18 September 2012
I really did have my fingers crossed for Go On. I wouldn’t say my hopes were all the way up, since the premise – snarky sportscaster Matthew Perry is forced into group therapy after the death of his wife- sounded tired, but I really was hoping for the best, if only for Perry’s sake. (Also for the sake of the great John Cho and creator Scott Silveri whose adorable last effort, Perfect Couples, went bust before its time).
Since 1994 I’ve carried with me great unconditional love of the Friends. You know, the Friends from Friends. I love them. And since 1994 was very early in my life, it feels like I’ve always loved them. And I will undoubtedly love them forever. Friends was the first show that ever captured my imagination to the point of loving TV just because that one show was on. It wasn’t like ABC’s TGIF- a block of shows I would look forward to all week even if they replaced my beloved Boy Meets World with The Hughleys or Reba. Friends was an exercise in loyalty for my childhood self, and I stuck with it all the way up through season 10 when everyone else said it’d lost the funny. That cast was the last time TV Stars were treated like Movie Stars and they remain, to this day, the greatest television ensemble in history. All of this is to say that I’ll go see whatever stupid movie Jennifer Aniston’s in this week and am a loyal Cougar Town AND Episodes viewer; I’ve even tried to become a Web Therapy fan (though that one’s slower going). Sure, I really do like Cougar Town and, especially, Episodes, but I tuned in out of sheer Friend loyalty. A loyalty that’s not going away anytime soon.
So when it comes to Go On, I’m dragging myself to the TV for what promises to be yet Another failed Matthew Perry show (after the sadly mishandled Studio 60 and the Really Actually Good Mr. Sunshine). I’m doing it against all my better judgement (the show, really, is not promising) because Chandler, by a huge margin, was my favourite Friend, meaning that while I’ll give a Lisa Kudrow pilot a shot, I will show up for Matthew Perry anytimeslot, anychannel, for a full season if I have to (or longer if some idiot at NBC decides to not cancel this thing). Anyway, that’s my big explanation for watching this dreadful show. I love Matthew Perry and have since I was a kid- giving him the sort of childhood crush power that only he, Jonathan Crombie and (mostly) Joshua Jackson possess- so I like Go On more than I otherwise would, and certainly more than you should, because if you don’t have the Matthew Perry unconditional love thing going on, Go On is really really annoying.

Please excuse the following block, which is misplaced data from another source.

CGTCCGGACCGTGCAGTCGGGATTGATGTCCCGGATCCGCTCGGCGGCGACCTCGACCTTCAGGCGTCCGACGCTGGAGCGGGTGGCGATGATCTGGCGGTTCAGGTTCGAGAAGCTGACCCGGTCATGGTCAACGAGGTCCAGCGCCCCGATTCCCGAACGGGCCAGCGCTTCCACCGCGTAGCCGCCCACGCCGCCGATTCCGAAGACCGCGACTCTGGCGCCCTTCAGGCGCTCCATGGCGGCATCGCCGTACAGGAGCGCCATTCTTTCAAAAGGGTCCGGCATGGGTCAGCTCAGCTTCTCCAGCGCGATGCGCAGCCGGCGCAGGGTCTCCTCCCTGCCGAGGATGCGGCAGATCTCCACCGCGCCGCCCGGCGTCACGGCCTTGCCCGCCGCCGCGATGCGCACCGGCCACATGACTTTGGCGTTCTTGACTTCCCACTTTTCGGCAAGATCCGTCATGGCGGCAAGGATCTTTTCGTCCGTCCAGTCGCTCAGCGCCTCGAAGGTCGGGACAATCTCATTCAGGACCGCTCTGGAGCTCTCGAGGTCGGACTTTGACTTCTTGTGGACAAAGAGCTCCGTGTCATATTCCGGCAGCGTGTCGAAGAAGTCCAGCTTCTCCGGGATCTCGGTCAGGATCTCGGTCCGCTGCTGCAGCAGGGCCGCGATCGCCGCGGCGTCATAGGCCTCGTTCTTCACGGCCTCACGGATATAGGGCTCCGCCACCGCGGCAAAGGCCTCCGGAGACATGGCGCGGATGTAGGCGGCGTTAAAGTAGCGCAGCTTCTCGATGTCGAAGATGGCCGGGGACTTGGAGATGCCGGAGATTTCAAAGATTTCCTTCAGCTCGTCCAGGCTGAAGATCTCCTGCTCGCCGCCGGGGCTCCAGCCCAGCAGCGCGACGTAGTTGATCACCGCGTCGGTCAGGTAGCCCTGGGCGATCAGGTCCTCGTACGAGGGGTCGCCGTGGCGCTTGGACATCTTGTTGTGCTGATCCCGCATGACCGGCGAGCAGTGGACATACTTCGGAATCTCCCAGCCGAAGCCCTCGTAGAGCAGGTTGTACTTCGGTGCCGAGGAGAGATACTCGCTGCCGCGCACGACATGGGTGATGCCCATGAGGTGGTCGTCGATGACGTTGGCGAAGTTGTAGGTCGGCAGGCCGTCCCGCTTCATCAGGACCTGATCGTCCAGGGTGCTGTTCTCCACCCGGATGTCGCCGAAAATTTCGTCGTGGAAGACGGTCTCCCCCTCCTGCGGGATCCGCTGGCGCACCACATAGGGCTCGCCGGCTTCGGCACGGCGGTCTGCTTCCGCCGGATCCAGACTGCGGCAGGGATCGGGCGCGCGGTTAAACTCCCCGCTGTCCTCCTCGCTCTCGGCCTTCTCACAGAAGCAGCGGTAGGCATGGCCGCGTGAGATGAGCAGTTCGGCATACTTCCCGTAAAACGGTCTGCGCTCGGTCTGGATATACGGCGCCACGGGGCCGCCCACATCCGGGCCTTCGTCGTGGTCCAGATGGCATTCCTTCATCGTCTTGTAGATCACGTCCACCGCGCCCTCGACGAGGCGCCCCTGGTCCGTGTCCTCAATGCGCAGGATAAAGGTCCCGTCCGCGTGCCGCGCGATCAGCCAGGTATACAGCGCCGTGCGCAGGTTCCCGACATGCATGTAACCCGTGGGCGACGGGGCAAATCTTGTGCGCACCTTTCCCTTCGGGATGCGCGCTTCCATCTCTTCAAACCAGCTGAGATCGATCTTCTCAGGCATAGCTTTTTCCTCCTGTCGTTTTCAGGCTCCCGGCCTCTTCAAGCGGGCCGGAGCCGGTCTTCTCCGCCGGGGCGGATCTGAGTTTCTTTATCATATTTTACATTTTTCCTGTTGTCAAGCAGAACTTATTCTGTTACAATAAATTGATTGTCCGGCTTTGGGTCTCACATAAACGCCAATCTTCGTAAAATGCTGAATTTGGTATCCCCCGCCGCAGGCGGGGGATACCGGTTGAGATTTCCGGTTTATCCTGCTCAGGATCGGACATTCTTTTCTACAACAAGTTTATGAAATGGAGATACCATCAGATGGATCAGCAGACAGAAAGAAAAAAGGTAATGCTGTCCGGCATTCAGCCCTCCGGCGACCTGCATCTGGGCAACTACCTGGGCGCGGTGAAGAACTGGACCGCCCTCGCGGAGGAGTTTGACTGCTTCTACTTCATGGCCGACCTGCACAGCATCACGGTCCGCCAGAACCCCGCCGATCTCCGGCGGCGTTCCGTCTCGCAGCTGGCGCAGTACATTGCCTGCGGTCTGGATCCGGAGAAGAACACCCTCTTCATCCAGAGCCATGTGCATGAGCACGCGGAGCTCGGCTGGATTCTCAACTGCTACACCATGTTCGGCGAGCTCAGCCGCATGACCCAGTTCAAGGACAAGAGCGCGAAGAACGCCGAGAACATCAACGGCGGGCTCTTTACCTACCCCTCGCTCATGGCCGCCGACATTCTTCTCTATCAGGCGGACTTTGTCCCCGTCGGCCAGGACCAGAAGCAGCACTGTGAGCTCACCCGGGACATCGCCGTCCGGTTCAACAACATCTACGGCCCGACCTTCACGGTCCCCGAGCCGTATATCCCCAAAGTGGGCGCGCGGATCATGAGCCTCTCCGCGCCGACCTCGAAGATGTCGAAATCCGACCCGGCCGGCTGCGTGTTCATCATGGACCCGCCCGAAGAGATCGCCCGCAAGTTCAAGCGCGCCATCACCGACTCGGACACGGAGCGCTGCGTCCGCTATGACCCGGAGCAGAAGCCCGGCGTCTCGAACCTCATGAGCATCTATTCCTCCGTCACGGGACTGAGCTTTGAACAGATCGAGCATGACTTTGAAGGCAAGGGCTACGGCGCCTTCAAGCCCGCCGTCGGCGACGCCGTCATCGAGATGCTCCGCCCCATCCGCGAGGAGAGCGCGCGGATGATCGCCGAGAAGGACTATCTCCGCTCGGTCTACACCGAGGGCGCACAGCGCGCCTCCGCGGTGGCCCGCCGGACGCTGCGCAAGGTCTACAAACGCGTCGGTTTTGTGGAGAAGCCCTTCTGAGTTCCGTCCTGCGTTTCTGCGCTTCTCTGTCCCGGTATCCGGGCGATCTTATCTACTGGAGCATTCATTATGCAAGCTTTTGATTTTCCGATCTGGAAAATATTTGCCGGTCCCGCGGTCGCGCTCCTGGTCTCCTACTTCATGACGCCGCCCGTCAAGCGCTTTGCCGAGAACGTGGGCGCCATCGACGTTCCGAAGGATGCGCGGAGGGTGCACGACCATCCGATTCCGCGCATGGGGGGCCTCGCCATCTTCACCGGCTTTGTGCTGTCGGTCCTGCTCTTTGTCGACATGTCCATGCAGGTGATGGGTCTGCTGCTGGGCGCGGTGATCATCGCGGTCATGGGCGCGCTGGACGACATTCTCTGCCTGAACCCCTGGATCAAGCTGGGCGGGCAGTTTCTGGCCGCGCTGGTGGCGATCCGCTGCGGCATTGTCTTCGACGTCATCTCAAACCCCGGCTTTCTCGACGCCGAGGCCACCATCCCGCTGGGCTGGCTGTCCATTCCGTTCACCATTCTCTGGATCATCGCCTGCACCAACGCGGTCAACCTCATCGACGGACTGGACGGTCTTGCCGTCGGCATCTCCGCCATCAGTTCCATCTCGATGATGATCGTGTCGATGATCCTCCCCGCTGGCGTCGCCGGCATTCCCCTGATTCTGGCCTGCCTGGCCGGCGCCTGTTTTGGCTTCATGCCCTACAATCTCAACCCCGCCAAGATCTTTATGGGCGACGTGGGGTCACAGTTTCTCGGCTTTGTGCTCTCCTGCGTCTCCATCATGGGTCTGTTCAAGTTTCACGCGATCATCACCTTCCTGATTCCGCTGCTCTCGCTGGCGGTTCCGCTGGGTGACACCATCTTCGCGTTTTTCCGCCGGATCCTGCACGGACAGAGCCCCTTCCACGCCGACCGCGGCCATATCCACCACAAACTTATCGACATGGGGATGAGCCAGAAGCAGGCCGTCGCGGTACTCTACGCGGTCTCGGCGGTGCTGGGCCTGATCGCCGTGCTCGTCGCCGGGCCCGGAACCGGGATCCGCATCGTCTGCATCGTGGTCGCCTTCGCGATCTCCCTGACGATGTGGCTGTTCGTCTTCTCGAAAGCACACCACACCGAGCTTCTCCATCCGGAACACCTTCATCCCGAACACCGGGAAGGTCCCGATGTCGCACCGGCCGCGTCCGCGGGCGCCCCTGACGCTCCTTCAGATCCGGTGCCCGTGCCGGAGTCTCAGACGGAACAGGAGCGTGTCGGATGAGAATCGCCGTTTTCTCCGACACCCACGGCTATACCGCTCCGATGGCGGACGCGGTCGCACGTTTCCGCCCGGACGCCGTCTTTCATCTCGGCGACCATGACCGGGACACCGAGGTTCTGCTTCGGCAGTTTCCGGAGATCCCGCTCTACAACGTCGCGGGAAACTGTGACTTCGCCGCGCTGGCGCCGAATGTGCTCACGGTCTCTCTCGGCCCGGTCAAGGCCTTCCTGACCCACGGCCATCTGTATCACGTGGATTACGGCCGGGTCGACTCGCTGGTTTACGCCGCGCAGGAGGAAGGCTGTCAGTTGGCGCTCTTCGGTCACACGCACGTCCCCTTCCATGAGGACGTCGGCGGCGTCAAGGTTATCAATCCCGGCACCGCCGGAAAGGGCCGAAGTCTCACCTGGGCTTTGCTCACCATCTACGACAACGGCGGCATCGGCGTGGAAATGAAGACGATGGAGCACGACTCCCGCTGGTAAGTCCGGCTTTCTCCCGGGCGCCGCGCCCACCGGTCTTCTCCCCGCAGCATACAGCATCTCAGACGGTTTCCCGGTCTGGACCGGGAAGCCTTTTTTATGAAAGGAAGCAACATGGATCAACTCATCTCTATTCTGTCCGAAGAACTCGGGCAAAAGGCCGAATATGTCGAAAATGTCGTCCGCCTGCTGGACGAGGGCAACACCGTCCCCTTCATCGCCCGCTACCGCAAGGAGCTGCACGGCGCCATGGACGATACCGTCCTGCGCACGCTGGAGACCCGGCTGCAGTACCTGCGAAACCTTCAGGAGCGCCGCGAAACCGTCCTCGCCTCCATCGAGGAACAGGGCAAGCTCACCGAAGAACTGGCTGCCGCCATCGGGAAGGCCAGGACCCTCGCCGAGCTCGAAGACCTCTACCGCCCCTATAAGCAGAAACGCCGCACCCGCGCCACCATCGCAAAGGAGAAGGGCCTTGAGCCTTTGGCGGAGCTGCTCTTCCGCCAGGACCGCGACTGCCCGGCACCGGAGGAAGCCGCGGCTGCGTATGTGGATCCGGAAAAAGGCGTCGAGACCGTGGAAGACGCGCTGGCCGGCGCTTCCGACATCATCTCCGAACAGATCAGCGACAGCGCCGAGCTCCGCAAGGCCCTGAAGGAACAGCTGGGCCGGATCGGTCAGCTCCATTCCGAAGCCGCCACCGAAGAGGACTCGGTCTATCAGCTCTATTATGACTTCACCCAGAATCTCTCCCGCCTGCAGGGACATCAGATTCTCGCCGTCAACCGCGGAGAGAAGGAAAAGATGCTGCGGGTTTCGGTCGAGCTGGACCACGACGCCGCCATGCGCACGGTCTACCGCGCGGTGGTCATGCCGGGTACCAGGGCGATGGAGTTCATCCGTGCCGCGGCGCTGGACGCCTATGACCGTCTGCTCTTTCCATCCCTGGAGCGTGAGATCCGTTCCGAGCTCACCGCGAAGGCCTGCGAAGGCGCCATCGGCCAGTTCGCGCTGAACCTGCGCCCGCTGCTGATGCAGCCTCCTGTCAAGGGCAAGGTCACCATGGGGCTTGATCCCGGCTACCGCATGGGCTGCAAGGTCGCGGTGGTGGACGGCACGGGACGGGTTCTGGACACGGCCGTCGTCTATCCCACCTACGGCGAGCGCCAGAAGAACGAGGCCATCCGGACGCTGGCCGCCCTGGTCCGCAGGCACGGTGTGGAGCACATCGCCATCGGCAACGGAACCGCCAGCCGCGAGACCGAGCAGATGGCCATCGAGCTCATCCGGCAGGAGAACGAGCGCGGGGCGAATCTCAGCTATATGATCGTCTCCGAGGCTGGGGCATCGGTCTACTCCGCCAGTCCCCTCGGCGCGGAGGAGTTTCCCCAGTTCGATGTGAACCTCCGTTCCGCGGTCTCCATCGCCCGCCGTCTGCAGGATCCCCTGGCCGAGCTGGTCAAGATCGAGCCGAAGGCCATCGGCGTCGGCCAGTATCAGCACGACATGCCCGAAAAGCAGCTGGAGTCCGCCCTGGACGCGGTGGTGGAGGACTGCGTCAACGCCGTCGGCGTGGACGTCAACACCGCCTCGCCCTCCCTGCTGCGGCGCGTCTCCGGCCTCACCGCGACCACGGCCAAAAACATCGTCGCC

The first episode is much better than the second, though I’m unsure what’s actually being called the “premiere”. The pilot aired in the summer as a post-Olympics NBC viewer grab. I was expecting it to air again when Go On slipped into its regular timeslot last night; it did not. Instead, we got the second episode of the series in the “series premiere” spot and god help anyone who tuned into that without seeing the first offering.
The pilot fills in the backstory of Ryan (Matthew Perry)’s wife, her death, and the Epic Heartbreak he’s left with. It also tells you why a closed-off, self-involved, too-cool-for-his-own-good blowhard would ever actually be in group therapy (that old TV pilot trope: he’s forced, then decides to stay because it’s helping even if he won’t admit it). Both pieces of setup are completely necessary if the audience has any hope of liking the protagonist (Ryan is a typical sarcastic Perry character but so far doesn’t have the charm or wit of his predecessors). The best scene of the pilot also accomplishes the otherwise-overlooked task of introducing the supporting characters whose problems (ranging from cat death to person death) have landed them in therapy alongside our protagonist. At the suggestion of trouble-makin’-newcomer Ryan and behind the back of Laura Benanti’s rule-happy, anxiety-filled, convention-promoting group leader Lauren, the group plays a game of “March Sadness”. The supporting characters are actually pretty decent (well, some of them) and March Sadness shows them off well as they compete their way montage-style through a brackets tournament determining who has the saddest sob story. I’m particularly fond of Tyler James Williams’ mostly-silent Owen and Julie White’s bitter widow Anne as well as the tournament winner Fausta (an expressive and fun Tonita Castro, speaking entirely in Spanish). Most of the other characters (including Lauren) are ridiculous- there’s a cat lady, a weird guy, an old/black/blind guy, and a stick-in-the-mud- and don’t look like they’re likely to improve. But Owen, Anne, and Fausta are fun, and March Sadness was a great introductory device (and joke machine). The ending of the pilot is also great as the group dresses up and chases after the Google Earth camera (at Owen’s soft-spoken suggestion, no less). I love any good LARP-ish costuming moment and the goofy concept was a nice moment of therapeutic release (and silent happiness) in an episode too bogged down with its own expository ideas.
I point out all the good stuff in the pilot because I’m bored of having to tell you that the rest of it was predictable, formulaic and forced. The second episode was just more of the same as Ryan overstepped and tried to fix the life of one of his groupmates (the cat lady) and tortured his assistant with his helpless need to not be alone (it was about 35% sweet, 65% workplace harassment). Blah blah blah blah blah. I’m torn. I wan’t Go On to survive because I like the people working on Go On. But if it does survive, it’ll likely just make me angry that some stupid executive canceled Mr. Sunshine and what we got to replace that great, sardonic show was this formulaic blandness. Go On is stupid, but I would like for you to watch it anyway. Would you do that for me please? And if you can’t do it for me, you know you want to do it for Matthew Perry!